And the Times’s editorial, too, A Settlement in the Central Park Jogger Case – NYTimes.com. weighs in:
The five subsequently filed a damage suit accusing the police of misconduct during their interrogations. They said they were subjected to coercive and deceptive techniques that included force, trickery, sleep deprivation and isolation from their families. The complaint further claimed that the youths were told that they could go home if they provided statements placing themselves at the scene and incriminating others.
The administration of Mayor Michael Bloomberg vigorously contested the suit, arguing that the police had acted in good faith and should not be held liable. Last year, Mr. Bloomberg’s legal department asserted, to widespread astonishment, that the case was not about whether the teenagers had been wrongly convicted (and collectively deprived of 40 years of freedom) but whether prosecutors and police had deliberately engaged in misconduct. Indeed, toward the end of Mr. Bloomberg’s last term, his administration engaged in an exercise of sophistry to avoid settling the case before leaving office.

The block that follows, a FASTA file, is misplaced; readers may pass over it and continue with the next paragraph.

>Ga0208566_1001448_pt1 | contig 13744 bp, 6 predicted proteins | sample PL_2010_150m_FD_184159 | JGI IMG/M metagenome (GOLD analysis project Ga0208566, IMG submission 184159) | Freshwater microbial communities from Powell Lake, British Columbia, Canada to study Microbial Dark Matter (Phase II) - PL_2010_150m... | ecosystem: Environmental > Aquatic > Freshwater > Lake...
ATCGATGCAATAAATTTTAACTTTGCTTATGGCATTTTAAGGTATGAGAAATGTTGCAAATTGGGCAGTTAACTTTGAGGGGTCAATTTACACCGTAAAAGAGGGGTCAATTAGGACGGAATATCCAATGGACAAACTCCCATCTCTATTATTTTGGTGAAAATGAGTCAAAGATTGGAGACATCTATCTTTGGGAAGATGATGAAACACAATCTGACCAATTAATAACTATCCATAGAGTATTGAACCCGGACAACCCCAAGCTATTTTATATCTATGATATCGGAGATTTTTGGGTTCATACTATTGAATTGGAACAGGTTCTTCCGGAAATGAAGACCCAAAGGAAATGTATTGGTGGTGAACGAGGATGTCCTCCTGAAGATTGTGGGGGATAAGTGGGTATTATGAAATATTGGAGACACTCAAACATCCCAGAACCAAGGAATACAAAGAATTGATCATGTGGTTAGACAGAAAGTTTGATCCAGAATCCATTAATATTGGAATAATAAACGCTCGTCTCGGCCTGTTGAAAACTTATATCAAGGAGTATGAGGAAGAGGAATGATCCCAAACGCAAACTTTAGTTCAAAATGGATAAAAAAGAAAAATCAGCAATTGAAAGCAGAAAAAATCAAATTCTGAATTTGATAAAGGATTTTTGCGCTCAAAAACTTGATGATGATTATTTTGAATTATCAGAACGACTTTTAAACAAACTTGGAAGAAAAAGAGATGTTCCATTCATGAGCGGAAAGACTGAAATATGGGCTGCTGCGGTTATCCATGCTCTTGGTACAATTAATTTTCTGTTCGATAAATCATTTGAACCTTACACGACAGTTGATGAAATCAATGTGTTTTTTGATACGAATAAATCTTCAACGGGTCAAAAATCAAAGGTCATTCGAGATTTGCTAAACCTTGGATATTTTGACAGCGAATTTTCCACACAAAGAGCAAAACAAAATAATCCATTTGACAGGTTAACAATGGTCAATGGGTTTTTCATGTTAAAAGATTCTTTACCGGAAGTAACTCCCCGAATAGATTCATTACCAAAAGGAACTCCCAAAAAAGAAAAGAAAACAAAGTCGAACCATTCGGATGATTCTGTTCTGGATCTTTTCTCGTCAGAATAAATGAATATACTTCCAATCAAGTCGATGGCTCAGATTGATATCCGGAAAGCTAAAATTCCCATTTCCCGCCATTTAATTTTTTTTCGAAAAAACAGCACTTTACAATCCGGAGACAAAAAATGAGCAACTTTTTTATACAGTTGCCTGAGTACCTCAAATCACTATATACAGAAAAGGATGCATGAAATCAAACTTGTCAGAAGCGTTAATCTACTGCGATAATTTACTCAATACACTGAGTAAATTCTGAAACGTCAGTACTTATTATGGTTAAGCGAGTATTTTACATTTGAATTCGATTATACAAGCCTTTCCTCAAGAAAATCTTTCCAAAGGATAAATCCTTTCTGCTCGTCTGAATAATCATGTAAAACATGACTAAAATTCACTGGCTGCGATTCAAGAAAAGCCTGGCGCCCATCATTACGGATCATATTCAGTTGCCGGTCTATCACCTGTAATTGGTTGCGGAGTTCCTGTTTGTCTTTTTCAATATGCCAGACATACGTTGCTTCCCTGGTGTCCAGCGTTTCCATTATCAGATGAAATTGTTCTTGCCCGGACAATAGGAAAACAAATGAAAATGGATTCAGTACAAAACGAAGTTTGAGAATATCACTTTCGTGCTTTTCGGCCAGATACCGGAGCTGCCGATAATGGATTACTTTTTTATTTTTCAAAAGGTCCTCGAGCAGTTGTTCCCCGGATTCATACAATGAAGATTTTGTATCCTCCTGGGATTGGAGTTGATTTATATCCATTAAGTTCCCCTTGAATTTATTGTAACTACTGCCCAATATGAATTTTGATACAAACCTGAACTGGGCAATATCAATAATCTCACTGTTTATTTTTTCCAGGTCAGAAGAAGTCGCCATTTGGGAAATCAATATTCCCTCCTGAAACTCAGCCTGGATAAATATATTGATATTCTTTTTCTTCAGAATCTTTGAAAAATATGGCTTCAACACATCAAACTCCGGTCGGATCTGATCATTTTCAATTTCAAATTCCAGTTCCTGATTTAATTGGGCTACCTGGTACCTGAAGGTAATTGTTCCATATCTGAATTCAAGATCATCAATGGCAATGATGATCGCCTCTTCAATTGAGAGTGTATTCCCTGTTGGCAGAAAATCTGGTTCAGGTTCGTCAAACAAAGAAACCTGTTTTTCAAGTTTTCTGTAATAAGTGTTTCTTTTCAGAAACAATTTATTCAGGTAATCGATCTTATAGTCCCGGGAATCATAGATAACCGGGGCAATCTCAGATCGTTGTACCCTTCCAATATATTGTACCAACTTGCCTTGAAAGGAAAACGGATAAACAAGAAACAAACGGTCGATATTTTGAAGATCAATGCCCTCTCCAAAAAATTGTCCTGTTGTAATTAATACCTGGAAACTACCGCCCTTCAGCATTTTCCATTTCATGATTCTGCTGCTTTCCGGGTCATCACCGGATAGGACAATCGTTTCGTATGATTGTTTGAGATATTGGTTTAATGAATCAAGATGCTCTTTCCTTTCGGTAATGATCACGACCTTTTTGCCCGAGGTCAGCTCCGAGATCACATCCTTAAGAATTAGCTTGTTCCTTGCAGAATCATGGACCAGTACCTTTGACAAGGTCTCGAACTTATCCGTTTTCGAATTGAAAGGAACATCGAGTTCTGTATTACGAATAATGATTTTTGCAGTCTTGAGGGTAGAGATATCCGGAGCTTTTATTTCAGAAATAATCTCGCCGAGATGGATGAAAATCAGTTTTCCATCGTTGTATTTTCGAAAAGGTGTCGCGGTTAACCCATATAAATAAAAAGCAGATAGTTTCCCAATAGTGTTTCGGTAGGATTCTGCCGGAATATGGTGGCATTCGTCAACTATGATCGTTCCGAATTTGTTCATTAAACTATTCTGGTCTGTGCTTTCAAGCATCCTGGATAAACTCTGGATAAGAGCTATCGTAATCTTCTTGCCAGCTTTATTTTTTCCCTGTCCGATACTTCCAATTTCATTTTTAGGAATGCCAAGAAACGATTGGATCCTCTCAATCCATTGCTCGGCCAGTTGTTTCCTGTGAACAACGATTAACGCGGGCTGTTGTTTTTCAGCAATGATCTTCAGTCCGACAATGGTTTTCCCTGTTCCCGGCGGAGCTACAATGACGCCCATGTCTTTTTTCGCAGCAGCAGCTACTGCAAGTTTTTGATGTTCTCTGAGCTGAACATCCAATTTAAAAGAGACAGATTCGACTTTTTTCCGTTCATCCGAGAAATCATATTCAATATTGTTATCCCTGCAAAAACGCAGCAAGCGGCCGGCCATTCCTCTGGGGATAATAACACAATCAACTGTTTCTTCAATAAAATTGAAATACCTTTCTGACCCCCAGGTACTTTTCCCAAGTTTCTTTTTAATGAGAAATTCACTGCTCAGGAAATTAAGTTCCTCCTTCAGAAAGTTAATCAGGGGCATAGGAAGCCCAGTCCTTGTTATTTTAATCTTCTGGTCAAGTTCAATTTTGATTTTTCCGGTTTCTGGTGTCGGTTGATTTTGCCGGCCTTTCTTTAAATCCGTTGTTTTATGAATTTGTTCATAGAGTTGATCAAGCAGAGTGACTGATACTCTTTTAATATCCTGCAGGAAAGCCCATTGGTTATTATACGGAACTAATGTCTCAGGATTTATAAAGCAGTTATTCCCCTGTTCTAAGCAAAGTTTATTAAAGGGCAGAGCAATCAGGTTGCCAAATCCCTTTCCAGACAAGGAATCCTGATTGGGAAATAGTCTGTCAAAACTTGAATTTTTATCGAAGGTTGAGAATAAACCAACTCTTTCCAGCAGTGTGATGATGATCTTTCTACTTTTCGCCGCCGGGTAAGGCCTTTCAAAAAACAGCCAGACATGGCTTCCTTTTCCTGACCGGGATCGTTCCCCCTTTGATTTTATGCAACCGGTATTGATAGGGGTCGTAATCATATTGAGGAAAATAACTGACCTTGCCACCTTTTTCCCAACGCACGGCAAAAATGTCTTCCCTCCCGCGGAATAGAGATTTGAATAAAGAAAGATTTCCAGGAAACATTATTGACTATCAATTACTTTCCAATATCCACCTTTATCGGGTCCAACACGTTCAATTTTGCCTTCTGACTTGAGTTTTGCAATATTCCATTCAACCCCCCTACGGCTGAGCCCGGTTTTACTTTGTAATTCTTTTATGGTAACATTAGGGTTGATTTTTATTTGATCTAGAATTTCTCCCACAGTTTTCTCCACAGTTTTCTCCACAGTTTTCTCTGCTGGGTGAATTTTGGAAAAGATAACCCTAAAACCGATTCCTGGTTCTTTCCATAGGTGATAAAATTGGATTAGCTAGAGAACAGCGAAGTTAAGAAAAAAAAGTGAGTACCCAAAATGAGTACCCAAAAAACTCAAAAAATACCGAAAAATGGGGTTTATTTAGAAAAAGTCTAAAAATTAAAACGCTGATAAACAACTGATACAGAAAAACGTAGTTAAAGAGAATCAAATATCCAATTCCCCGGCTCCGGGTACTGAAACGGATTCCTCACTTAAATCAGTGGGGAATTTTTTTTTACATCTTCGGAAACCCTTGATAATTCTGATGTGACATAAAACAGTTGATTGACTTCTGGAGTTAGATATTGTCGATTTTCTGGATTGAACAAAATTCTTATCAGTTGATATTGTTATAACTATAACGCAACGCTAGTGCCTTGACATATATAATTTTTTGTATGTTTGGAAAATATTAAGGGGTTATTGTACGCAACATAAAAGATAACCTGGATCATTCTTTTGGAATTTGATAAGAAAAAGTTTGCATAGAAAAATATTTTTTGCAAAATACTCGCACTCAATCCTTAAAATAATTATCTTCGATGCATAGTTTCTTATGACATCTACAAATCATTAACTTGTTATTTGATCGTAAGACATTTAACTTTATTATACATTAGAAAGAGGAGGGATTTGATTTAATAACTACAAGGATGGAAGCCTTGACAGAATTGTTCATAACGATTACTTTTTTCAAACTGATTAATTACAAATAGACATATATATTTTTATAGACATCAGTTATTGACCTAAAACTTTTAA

Mr. de Blasio pledged to settle as quickly as possible to correct what he described as a profound injustice. The proposed settlement averages about $1 million a year for each year the five men spent in prison. This brings a measure of closure. It does not bring back their youthful lives.
The emphasis here is that when a case such as this is utterly righteous, a municipality should not fight it, but should settle as quickly as possible.
Wouldn’t it be decent of all defendants, not only municipalities, to evaluate quickly their liability and not put plaintiffs through further stress or agony in defending a case in court that should be settled?